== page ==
Teaching intro chemistry now, combustion reactions to 8th graders. I guess it's just combustion. My French level makes it interesting. I have only been here for close to 7 weeks, so I haven't given up yet. I need more study time. My vocabulary is so bad, that's the main thing stopping me. But it's hard to study when you're sick, your diet is completely shot because you're sick and you hate the food in the country that seems to reject you everyday with something. Also, you are woken up by torrential rain slapping the piss out of your tin roof, or you gotta run to the latrine, parce que tu est malade encore.

Can't wait for stage to be over. Yet, it is an important part of the journey. Just a few more weeks, that is what I tell myself.

OK, time to go study, or do something constructive. Much love goes out to all the Leos too, Happy Birthday my fellow cats of large stature!

Much love from Son Sagesse,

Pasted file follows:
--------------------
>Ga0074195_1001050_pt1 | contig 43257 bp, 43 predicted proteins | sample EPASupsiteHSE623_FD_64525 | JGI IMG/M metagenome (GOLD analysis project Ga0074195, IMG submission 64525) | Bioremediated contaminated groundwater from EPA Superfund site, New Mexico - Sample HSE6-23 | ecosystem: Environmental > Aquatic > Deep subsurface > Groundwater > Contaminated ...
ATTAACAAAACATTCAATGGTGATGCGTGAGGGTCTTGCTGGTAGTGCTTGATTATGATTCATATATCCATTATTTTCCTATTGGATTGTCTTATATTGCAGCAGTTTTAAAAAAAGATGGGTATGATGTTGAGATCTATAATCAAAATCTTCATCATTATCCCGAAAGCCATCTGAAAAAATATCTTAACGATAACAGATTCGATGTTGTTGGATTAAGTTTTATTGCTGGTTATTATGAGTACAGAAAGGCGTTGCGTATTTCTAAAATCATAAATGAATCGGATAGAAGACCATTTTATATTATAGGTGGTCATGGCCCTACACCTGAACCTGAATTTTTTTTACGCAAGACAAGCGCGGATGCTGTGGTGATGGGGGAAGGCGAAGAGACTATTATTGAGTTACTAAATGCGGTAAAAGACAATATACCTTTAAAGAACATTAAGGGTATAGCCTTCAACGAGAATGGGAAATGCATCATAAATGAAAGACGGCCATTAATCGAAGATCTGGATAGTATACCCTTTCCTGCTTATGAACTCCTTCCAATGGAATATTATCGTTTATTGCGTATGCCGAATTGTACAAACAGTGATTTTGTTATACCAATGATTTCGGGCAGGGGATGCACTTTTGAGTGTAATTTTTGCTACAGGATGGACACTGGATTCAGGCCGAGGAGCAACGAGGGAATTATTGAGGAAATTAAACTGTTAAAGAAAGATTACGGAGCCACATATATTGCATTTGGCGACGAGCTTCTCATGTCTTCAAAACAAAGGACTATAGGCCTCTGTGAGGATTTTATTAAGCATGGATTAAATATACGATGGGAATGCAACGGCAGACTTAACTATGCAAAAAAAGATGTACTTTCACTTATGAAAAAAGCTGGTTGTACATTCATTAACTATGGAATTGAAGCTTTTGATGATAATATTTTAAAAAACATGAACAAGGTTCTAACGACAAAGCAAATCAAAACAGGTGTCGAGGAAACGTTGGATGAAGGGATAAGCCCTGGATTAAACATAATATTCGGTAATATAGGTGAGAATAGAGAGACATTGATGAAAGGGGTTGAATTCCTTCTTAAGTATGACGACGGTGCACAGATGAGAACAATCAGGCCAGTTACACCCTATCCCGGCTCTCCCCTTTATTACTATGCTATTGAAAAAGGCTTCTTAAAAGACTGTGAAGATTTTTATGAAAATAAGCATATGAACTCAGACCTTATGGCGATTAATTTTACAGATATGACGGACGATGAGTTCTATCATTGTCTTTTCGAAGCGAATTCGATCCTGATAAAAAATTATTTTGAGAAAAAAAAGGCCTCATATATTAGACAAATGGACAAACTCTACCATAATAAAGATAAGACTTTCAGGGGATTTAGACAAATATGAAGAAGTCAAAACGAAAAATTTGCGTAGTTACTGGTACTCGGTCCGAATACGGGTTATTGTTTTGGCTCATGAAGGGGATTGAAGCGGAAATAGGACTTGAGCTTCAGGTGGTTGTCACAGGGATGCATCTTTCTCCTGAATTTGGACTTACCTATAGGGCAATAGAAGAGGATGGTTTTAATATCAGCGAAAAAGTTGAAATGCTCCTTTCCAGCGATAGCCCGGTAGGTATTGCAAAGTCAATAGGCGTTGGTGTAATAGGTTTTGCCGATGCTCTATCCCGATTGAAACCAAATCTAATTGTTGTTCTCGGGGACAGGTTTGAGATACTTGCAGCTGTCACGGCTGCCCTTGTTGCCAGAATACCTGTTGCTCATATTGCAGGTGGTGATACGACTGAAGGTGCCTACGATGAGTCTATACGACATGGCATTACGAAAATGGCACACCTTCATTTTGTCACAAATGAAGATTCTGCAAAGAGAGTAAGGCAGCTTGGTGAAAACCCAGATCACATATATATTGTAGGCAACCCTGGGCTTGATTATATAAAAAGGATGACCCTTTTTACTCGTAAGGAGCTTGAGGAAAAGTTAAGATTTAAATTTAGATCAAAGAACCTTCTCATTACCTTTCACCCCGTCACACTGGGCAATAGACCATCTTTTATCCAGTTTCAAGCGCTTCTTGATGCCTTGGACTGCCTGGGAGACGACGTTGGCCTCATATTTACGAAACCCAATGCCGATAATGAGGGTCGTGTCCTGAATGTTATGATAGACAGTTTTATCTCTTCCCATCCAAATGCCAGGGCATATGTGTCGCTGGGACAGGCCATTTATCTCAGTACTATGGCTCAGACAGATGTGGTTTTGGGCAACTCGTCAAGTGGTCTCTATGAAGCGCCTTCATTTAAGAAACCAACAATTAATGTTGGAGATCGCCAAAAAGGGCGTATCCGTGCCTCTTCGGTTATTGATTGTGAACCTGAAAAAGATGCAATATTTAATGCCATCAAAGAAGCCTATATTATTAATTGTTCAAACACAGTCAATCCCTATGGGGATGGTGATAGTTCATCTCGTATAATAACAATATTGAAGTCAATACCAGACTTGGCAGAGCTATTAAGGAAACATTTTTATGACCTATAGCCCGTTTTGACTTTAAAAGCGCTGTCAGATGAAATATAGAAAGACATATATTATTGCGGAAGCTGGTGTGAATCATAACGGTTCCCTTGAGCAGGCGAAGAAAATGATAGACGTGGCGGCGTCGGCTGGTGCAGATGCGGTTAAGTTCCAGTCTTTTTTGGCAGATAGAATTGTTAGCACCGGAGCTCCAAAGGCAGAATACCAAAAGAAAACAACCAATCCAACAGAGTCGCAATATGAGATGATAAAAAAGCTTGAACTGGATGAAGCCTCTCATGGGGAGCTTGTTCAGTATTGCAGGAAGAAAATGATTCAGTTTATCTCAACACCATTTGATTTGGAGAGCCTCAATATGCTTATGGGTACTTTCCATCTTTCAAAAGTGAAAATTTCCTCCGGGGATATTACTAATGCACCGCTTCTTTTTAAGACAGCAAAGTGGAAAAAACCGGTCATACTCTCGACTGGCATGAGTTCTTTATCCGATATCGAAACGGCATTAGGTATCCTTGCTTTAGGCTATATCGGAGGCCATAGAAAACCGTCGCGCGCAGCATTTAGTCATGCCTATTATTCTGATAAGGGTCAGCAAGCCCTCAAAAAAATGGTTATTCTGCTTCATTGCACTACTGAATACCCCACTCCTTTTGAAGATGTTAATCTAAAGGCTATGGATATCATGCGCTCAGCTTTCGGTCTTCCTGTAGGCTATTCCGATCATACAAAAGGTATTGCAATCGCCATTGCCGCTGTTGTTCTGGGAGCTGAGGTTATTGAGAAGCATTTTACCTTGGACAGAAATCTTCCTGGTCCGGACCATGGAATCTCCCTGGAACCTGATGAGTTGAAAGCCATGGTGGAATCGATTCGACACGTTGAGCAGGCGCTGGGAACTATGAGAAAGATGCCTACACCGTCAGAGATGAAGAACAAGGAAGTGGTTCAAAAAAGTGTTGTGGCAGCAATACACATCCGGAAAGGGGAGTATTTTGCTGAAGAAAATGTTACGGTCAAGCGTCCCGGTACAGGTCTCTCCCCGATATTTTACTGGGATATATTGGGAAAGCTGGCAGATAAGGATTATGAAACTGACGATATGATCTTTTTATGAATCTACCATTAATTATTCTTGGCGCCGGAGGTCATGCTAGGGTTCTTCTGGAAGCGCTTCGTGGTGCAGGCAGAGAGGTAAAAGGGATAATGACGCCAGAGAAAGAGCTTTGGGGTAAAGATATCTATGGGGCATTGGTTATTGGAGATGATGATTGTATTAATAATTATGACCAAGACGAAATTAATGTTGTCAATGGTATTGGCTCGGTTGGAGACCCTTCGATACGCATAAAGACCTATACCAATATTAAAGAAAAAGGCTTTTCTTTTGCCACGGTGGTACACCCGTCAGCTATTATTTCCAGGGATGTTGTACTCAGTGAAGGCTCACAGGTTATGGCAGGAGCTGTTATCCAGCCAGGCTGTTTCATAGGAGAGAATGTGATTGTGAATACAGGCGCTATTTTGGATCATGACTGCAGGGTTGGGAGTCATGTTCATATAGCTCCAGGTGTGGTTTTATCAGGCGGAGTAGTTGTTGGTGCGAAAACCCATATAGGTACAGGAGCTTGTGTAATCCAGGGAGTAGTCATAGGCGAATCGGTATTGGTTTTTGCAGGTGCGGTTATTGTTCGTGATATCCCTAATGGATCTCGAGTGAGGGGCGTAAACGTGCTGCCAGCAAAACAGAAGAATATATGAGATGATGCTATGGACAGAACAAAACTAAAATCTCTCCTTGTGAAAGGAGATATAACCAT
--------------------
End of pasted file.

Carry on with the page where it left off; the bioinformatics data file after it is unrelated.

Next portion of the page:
Tuesday, July 17, 2007

A Day In The Life

Imagine you just woke up in a bed where the mattress is too big for the frame. You slept in the convex trap all night, probably snoring toute la nuit. Then, you go for an omelette with your friend to the local kiosk. As you eat this very sub-average meal, you are nearly eaten by flies. Your left big toe is infected, which the flies love. The amoxicillin you bought from the local pharmacy, sans prescription, is doing the toe good however. After crappy petit dejeuner, you stroll over to the boutique and grab a few sachets de l'eau fraiche. You run into the local doctor, who also happens to be the person who runs the hotel you are staying at. You greet him, see he has a leash in his left hand. You follow the leash down to its terminal end and there it is, a monkey. Pretty sweet one too, like the one from Raiders of the Lost Ark.

The other stagiare shows up. She's a cool chick who graduated from Okla St. You and the two others decide to make the bike ride up to Bryan's site, can't remember the name, the next day. It's a 30 km trip. The next day, you wake up late, eat nothing in the morning, get on your bike with 2.5 liters of agua and your heavy Terra 40 on your back. The ride is good at first, hardly any hilly terrain along a rough clay road. It rained a few days ago, so you expect some road blow-out. Then, the wind comes. Then, you start feeling ill. Le ventre me fait mal. Your stomach rumbles. Having been sick for the past week and a half doesn't ease your mind here. The wind comes, harder.